Also prominent are cheese and and cold meat platters, ideal for snacking on and a good accompaniment to an evening of drinking and smoking Sobranies, smoking in bars and restaurants still very much a part of life over there, of course.

The most interesting cheeses are the Blue Rocfort (the good news is that it's pretty much the same as Roquefort, and every bit as tasty) and the bark-smoked Brânza de burduf. Meat products include pigs intestine sausages, various pates, and cured lard, which lacks the heavy spicing of Northern European versions and therefore seems like a not particularly pleasant way to ingest high proportions of fat!

A little observation: Chicken is almost non-existent on Romanian menus, with the notable exception of their livers which are widely available - sauteéd, deep-fried, and served as a thin paté with cheeses and salads - which rather makes you wonder what they do with the remainder of the creatures!


We froze our cocks off

Pretty, but chilly
The Ice Hotel at Balea Lake seemed like a nice Romantic idea for a honeymoon at the time, but the reality is that it’s extremely cold and once you’ve got over the novelty of everything being made from ice, and half-way up an inescapable mountainside, there really isn’t a whole lot to do, other than go inside the non-Ice hotel owned by the same people to eat, drink and warm up.  

We were the only people staying, and thank God we were only spending one night of the tour there!

Outside of the vaguely happening Bucharest, their food is, for the most part, rather bland and indifferent, though the hot smoked sausage did the job when it was cold outside, which was all the time, and I experienced for the first time, the surprising joys of Rum Tea, which is, as one might expect, just hot black tea with a tot of rum in it.

Smoky and Sausagey
But leaving the Ice Hotel behind was a relief, and Romania itself isn't a place we'd hurry back to, though it was a brilliant experience.

It's not really a country for serious drinking. The nation's domestic beer is largely limited to a few brands (Silva, Ursus and Ciuc are the most widespread) and these are brewed by multinationals anyway. Go for the porterish 'dark' or 'black' versions if you can, or Ciuc unfiltered as these have more flavour than the fizzy pale lagers.

Around Bran Castle, home to Vlad Dracule, you can buy 'Transylvanian' wine, only it's actually imported from neighbouring Bulgaria, which is probably a good thing, but it's not a Romanian thing.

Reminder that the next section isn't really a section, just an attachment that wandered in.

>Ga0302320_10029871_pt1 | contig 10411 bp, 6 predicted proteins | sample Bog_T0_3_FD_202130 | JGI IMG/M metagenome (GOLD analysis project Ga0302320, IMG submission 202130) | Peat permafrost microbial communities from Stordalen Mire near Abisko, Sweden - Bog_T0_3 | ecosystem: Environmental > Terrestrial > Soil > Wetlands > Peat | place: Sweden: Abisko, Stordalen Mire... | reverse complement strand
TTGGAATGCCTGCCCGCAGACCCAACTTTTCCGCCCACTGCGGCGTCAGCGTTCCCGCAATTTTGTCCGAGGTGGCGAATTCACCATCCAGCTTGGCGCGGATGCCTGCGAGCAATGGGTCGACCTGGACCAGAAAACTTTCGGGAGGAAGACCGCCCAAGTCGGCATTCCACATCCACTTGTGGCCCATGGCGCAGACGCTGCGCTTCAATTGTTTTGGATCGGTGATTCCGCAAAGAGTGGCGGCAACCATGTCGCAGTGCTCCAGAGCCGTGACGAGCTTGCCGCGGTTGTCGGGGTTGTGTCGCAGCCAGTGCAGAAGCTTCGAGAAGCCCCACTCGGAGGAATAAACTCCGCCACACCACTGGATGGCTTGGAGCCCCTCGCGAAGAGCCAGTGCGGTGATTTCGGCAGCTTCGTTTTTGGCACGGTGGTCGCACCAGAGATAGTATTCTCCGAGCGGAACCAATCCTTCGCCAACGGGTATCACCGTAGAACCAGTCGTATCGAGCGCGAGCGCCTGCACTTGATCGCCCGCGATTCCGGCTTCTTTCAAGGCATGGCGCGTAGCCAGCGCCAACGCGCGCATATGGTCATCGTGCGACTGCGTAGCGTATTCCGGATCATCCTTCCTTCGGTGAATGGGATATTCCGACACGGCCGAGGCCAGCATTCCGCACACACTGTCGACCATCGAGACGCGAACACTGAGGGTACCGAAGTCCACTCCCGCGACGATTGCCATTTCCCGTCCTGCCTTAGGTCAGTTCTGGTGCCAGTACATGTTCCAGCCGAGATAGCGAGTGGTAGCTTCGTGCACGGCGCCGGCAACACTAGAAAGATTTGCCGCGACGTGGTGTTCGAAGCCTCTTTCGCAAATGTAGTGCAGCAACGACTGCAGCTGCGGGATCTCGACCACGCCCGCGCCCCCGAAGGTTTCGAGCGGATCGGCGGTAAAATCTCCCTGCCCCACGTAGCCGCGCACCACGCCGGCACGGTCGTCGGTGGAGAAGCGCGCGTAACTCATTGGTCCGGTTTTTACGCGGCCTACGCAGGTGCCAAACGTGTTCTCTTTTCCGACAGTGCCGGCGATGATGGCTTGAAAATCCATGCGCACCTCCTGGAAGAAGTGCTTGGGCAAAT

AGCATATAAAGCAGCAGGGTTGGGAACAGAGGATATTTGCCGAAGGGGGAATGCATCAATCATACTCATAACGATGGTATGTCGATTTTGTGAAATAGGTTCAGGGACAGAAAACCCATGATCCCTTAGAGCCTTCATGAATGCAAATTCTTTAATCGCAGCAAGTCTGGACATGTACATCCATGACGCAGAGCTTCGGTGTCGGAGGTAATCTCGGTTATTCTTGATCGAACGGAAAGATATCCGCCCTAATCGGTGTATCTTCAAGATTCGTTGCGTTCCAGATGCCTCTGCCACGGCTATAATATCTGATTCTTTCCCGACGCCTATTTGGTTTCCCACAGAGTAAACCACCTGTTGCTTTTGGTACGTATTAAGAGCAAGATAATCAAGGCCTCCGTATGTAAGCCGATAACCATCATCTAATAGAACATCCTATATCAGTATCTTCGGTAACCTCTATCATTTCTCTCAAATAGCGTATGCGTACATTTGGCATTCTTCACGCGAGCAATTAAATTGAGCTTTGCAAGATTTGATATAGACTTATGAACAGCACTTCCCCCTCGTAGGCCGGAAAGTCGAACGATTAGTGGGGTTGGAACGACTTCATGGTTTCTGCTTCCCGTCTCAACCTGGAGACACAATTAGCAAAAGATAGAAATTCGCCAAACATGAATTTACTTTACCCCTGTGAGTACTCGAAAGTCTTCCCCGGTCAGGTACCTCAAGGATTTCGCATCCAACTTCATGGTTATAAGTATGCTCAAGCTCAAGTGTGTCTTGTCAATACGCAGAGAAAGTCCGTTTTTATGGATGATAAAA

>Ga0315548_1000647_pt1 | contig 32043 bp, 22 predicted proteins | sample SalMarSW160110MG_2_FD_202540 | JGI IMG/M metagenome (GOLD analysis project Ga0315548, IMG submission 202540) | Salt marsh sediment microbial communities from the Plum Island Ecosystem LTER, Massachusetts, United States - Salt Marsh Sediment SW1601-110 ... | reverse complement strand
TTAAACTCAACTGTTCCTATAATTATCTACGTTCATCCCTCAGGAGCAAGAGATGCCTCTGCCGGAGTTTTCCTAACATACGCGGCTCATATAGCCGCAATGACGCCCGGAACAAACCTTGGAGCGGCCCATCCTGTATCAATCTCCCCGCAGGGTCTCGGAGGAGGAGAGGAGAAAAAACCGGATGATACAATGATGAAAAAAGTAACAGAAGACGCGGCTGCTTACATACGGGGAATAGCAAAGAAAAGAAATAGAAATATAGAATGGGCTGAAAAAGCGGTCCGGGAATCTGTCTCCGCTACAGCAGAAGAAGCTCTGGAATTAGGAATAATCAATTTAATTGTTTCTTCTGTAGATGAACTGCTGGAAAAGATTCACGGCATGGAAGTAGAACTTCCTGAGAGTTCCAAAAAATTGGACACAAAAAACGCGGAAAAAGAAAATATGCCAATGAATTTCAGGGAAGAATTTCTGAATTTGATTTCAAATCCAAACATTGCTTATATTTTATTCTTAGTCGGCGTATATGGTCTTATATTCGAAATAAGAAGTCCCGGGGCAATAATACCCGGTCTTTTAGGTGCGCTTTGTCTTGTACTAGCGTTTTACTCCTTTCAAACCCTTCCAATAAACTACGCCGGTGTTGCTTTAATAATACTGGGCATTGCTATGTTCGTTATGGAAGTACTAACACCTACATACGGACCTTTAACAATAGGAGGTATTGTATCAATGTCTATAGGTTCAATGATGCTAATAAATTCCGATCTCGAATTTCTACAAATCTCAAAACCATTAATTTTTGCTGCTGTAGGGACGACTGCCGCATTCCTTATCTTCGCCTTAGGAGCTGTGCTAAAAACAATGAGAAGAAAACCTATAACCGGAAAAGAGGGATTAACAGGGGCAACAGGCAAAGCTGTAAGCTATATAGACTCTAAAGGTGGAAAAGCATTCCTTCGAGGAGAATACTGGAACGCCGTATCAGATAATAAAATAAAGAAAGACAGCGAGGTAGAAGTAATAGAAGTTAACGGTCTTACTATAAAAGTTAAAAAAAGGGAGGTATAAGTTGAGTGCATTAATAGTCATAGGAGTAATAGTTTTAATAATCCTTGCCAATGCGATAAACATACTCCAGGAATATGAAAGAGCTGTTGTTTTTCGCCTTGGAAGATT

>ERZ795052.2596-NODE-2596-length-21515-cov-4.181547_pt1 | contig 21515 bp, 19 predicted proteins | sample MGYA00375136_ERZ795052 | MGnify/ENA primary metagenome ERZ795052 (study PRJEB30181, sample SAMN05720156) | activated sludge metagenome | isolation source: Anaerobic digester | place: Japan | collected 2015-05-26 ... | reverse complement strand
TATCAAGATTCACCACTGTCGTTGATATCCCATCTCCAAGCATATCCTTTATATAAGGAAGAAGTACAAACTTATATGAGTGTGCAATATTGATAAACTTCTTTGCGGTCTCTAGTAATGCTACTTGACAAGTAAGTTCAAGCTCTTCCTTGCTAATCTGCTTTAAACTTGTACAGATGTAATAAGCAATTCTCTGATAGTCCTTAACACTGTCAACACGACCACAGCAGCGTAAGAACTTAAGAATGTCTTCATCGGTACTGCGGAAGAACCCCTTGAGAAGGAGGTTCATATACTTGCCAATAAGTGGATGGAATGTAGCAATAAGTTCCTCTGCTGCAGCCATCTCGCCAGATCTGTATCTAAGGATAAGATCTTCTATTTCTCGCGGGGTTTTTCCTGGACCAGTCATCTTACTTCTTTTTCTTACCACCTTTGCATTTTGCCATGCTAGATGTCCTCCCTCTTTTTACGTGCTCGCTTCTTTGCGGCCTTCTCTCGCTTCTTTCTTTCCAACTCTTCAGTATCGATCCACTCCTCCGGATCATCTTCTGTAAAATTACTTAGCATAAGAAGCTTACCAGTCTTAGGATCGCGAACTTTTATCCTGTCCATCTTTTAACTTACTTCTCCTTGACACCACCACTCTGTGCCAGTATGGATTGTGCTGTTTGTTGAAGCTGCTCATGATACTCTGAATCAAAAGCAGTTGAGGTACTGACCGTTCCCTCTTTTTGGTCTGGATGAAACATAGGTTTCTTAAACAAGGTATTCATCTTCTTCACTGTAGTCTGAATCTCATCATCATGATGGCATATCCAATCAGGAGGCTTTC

Fly Malev

Incidentally, my fear of flying notwithstanding, if you’re planning on going somewhere in Europe and using Budapest as a hub, you can do a lot worse than flying Malev Hungarian Airlines.

No, really.

Zero queuing time for check-in and baggage-drop at every stage of the journey meant more time spent eating and drinking before the flight, and that’s got to be a good thing.

(If you do fly Malev, be sure to choose the ‘peanuts’ snack option on the plane rather than the ‘chocolate’, which turned out to be a gruesome Hungarian wafer thing, like an old stale Taxi or Blue Riband bar, thinly coated in dark cooking chocolate!)


Hungry in Hungary?

So, anyway, having survived the Arctic conditions in Romania, and been wise enough to eschew 'chocolate' in favour of peanuts on the flight this time, we stopped off in Budapest for a couple of nights on the way back and found it an altogether more Westernised and civilised place – with the possible exemption of Memento Park which is just, well, weird!

At a mere one degree below freezing and with no snow on the ground, Hungary is a tropical paradise compared to Romania. We found a couple of restaurants near our hotel which were outstanding, and though I have no Hungarian benchmark to compare them against, never having been to the country before, I’d highly recommend both

It’s worth noting that prices in Budapest are close to those in London, whereas Romania is still quite reminiscent of the golden days when everything in Eastern Europe cost peanuts to us – you can have a beer in a bar for little more than one of the King’s pounds, and substantial main dishes in restaurants are about £4. But the food in Budapest was also vastly superior and worth the price differential, it has to be said, and Hungarian portions are notably larger to boot.